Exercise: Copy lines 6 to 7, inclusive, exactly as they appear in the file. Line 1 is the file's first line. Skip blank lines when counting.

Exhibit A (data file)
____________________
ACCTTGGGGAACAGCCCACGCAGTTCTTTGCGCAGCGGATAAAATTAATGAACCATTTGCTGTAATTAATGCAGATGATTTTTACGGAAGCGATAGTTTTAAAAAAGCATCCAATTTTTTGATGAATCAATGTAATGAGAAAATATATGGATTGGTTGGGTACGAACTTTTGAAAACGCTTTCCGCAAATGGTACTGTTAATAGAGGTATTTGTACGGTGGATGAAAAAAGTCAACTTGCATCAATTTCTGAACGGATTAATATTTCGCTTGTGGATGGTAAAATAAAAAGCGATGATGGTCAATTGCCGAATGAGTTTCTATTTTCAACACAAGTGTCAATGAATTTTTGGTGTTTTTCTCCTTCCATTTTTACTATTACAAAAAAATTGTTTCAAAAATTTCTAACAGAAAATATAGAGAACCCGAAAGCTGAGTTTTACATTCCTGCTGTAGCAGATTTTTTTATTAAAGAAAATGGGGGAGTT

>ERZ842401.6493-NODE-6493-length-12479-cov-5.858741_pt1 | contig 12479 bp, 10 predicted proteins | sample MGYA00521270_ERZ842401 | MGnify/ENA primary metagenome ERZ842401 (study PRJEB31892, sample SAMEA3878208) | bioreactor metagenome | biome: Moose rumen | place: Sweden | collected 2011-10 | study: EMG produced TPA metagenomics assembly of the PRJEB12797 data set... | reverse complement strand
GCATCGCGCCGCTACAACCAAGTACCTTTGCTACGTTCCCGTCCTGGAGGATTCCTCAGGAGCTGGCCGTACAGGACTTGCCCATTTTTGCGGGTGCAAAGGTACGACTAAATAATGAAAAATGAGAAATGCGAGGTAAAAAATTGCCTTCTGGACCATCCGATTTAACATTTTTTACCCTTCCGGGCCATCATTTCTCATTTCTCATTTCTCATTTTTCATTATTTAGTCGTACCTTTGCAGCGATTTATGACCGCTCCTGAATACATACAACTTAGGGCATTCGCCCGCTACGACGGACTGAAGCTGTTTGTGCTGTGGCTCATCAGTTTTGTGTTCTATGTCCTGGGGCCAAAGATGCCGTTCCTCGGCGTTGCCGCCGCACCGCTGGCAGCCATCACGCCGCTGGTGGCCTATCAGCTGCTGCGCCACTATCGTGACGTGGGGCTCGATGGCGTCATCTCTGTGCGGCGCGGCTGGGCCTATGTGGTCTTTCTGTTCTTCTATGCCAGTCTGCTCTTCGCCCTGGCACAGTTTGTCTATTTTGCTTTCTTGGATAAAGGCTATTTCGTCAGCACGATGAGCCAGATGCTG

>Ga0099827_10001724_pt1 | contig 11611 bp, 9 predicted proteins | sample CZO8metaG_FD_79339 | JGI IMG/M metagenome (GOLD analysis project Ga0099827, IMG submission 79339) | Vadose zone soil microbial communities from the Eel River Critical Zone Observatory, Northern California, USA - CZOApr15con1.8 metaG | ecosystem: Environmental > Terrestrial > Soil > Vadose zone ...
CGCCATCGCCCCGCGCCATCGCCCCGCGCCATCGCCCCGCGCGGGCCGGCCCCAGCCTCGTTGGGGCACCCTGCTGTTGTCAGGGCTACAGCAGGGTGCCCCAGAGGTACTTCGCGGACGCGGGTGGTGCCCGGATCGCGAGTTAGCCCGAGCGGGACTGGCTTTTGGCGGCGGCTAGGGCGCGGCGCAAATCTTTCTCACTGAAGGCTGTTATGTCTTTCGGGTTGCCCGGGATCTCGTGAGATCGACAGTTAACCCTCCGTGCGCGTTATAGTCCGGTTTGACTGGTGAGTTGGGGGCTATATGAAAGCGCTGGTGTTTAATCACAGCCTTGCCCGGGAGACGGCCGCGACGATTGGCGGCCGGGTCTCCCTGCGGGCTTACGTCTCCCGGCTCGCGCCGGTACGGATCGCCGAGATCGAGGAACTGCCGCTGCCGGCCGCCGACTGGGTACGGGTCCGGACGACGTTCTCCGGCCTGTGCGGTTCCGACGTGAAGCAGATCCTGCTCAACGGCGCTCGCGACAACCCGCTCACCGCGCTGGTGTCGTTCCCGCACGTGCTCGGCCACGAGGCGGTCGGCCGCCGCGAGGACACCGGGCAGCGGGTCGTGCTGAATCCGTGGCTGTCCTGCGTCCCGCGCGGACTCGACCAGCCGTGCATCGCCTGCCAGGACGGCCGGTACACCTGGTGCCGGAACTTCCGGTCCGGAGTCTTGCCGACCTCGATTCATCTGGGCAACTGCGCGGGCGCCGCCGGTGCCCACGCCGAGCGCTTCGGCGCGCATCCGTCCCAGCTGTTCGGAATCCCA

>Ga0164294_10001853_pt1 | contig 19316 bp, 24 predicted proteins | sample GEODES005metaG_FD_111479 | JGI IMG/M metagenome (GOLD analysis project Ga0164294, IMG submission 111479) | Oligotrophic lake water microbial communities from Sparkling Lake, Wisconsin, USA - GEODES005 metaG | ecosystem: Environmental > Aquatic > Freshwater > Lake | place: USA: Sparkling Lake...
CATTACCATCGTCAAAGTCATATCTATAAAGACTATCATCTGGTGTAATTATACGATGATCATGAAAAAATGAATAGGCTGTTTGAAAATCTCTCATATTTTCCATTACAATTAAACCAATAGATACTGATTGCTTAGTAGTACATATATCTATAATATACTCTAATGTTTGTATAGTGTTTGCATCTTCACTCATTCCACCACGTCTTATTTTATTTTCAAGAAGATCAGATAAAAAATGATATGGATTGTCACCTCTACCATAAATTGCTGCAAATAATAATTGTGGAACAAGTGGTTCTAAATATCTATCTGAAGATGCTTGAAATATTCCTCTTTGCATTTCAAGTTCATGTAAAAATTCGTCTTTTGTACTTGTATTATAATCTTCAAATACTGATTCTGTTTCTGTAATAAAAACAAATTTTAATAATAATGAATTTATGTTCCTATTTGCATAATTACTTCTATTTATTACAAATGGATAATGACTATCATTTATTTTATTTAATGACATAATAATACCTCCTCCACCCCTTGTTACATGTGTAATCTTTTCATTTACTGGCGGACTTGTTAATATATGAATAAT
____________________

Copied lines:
>Ga0164294_10001853_pt1 | contig 19316 bp, 24 predicted proteins | sample GEODES005metaG_FD_111479 | JGI IMG/M metagenome (GOLD analysis project Ga0164294, IMG submission 111479) | Oligotrophic lake water microbial communities from Sparkling Lake, Wisconsin, USA - GEODES005 metaG | ecosystem: Environmental > Aquatic > Freshwater > Lake | place: USA: Sparkling Lake...
CATTACCATCGTCAAAGTCATATCTATAAAGACTATCATCTGGTGTAATTATACGATGATCATGAAAAAATGAATAGGCTGTTTGAAAATCTCTCATATTTTCCATTACAATTAAACCAATAGATACTGATTGCTTAGTAGTACATATATCTATAATATACTCTAATGTTTGTATAGTGTTTGCATCTTCACTCATTCCACCACGTCTTATTTTATTTTCAAGAAGATCAGATAAAAAATGATATGGATTGTCACCTCTACCATAAATTGCTGCAAATAATAATTGTGGAACAAGTGGTTCTAAATATCTATCTGAAGATGCTTGAAATATTCCTCTTTGCATTTCAAGTTCATGTAAAAATTCGTCTTTTGTACTTGTATTATAATCTTCAAATACTGATTCTGTTTCTGTAATAAAAACAAATTTTAATAATAATGAATTTATGTTCCTATTTGCATAATTACTTCTATTTATTACAAATGGATAATGACTATCATTTATTTTATTTAATGACATAATAATACCTCCTCCACCCCTTGTTACATGTGTAATCTTTTCATTTACTGGCGGACTTGTTAATATATGAATAAT